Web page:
As a business owner it can be both exhilarating and frustrating when navigating your business ship. Oftentimes business owners will partner with other people either from the onset or as the business grows and complexities arise. It can be easier to share responsibilities and have complementary skill sets to one another. Two heads are usually better than one – assuming they like each other and can get along most of the time.
Working with people can be difficult but if you have a good partnership beautiful things can happen. Regardless, you want to be sure to have your affairs in order should something happen to your business partner. You may need to buy them out and potentially find a new partner. This is where a buy-sell agreement comes into play.
What is a Buy-Sell Agreement?
A buy-sell agreement is a contract between business owners to buy the other person out in the case that something happens to one of them. For example, this can be incapacitation or death.
Before getting started, always consult a business attorney when constructing a buy-sell agreement. They will help you think through pitfalls to ensure everything is set up on the front-end to avoid costly mistakes or issues before it’s too late.
These agreements can be very important for small businesses with multiple owners. A common way to structure one is to value each owner’s share of the business. Language is put into the agreement that will define the conditions that prompt a buy-out. Death is a common one. If one owner passes away then their share of the business will be bought out by the other owner or owners.
Typically, there is a mechanism to fund the buy-out in the contract. Funding can be established and budgeted for when the agreement is set up.
A common example is life insurance. A policy will be taken out for each owner and the other owner(s) will be the beneficiaries. Each person’s interest is usually valued on the front end.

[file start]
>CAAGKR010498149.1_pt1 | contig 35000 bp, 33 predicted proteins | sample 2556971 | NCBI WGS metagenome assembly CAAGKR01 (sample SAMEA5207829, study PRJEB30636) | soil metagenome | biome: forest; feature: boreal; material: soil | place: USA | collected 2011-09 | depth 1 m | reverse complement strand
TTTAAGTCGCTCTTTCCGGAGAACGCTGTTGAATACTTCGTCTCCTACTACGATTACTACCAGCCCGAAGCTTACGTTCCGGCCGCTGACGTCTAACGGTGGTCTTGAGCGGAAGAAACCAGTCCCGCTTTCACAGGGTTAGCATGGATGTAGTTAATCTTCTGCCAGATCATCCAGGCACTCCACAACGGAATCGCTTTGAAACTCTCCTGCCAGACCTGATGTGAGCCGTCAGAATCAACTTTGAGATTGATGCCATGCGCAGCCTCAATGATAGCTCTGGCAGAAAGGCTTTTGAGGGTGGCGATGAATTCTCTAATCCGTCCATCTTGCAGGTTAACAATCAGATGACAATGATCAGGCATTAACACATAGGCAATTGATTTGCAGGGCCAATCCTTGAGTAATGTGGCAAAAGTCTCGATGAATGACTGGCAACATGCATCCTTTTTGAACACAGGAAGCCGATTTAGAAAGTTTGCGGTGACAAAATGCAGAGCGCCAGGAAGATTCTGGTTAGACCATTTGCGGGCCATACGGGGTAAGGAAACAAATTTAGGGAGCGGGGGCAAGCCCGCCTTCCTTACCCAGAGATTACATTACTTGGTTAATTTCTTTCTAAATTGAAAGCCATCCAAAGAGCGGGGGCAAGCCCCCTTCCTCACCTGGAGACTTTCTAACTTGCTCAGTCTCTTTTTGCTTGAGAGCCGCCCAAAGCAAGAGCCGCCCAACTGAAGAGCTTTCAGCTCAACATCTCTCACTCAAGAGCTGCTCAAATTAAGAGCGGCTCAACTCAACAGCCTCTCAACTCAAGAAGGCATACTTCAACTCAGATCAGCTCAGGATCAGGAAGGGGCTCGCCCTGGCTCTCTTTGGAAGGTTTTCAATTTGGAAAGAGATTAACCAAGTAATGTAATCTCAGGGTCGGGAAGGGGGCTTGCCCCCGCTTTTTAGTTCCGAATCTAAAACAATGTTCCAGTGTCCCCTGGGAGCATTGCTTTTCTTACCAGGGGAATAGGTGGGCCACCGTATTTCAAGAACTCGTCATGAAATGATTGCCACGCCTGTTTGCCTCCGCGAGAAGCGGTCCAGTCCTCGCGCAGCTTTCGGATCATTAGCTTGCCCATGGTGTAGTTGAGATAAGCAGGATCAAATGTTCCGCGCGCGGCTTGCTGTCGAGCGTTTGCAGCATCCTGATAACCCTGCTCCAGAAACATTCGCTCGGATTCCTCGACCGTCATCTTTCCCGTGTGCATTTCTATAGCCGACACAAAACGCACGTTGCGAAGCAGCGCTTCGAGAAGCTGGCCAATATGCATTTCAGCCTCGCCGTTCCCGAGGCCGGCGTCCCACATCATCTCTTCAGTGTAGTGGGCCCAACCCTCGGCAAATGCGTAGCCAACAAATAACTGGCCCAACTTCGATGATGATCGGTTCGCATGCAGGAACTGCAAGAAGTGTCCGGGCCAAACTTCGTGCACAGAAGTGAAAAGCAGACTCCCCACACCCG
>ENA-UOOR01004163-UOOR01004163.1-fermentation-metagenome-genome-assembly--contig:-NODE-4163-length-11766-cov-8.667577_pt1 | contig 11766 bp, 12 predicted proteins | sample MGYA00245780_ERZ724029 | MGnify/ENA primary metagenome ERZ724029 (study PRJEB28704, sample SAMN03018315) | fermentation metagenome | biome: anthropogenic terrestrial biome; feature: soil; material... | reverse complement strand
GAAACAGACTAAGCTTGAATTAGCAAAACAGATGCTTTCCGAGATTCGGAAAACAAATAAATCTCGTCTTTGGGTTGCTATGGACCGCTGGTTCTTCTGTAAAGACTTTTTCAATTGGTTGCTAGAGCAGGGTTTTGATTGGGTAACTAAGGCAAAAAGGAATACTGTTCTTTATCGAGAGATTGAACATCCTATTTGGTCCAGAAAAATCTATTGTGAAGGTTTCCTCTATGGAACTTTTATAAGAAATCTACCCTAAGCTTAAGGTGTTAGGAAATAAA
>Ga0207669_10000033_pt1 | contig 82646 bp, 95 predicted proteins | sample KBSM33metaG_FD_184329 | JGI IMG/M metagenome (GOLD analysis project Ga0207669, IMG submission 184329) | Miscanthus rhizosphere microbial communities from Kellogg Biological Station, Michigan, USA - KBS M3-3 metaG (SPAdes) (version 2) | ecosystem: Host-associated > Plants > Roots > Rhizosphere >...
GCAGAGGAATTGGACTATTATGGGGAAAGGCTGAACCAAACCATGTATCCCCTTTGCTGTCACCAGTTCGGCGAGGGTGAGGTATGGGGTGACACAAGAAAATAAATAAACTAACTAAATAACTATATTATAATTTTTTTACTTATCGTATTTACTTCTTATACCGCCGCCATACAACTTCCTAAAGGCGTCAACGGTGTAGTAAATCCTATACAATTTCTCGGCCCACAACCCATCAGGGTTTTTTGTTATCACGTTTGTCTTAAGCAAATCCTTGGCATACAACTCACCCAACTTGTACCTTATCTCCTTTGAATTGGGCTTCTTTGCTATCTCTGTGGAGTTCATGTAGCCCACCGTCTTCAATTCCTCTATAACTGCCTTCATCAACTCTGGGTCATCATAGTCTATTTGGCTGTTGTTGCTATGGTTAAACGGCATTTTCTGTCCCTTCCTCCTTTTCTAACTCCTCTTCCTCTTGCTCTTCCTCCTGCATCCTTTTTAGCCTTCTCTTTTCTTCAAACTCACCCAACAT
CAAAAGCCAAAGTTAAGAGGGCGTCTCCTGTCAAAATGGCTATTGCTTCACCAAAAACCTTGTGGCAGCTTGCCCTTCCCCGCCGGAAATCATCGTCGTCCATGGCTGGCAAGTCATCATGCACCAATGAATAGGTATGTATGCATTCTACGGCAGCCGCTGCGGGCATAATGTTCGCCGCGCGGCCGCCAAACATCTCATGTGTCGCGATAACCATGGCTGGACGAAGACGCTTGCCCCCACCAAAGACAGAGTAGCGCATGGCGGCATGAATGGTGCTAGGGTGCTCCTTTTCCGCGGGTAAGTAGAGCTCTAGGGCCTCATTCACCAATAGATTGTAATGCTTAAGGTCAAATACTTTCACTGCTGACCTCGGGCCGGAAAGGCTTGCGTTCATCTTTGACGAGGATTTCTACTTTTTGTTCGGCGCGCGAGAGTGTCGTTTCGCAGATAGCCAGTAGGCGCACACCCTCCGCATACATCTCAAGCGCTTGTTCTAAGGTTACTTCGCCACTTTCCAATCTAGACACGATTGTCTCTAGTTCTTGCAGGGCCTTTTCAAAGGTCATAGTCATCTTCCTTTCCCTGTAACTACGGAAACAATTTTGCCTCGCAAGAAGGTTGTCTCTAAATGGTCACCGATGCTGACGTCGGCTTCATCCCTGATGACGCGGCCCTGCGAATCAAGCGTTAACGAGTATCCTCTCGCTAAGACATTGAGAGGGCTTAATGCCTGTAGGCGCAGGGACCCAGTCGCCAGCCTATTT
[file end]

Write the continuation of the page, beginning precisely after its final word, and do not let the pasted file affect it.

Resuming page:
You would obtain enough life insurance coverage to buy the other owner(s) out. The policies are usually paid for by the business entity or owners. If they were to pass the policy would payout and then the other owner(s) would use the proceeds to purchase the deceased owner’s interest either from their estate or spouse as an example.
There are more technical terms when referencing buy-sell agreements. These are cross-purchase agreements and entity or stock redemption purchase agreements. Each of these has their own attributes and functions.
Types of Buy-Sell Agreements
A cross-purchase agreement is where the other business owners will buy out the individual’s interest in the business. The life insurance proceeds are payable to the other partner and the proceeds are used to buy their interest.
Entity Purchase Agreement
An entity purchase agreement is where the actual business entity buys back the owner’s interest. It is also referred to as a stock redemption agreement.
In this case, the owner of the life insurance policy would be the business, such as “ABC Corporation” owning the policy, making payments, and then using the life insurance proceeds to buy the shares of the deceased owner.
Funding Options for a Buy-Sell Agreement
The funding options for a buy-sell agreement are:
- Life insurance
- Sinking fund or trust
- Installment plans
Succession planning for your business is very important. Business owners may want to consider getting a buy-sell agreement in place to avoid disruptions in these scenarios. This can help value the business on the front-end and create a market by having a buyer ready for your shares.
There is not a cash or liquidity issue when trying to sell the business either. Liquidity can be problematic if one is forced to sell during an emotional time such as death and there is no buyer in place. In this event, you could be forced to sell at a major discount.
Not having a buy-sell agreement in place could leave an executor or trustee who is not prepared to handle the business or has the expertise to sell the business. It could create a lot of undue stress and financial worry.
Do yourself, and your loved ones, a favor and plan accordingly for your business. A buy-sell agreement isn’t always necessary but it is a useful tool when needed. Plan ahead and think through the likely and unlikely scenarios for your business and how to transfer ownership when it comes time to do so. This can save money, time, and stress.
If you’d like an objective second opinion about your finances, please contact Michael Shea, a CERTIFIED FINANCIAL PLANNER™ at Applied Capital. Email him at [email protected] or fill out a contact form.
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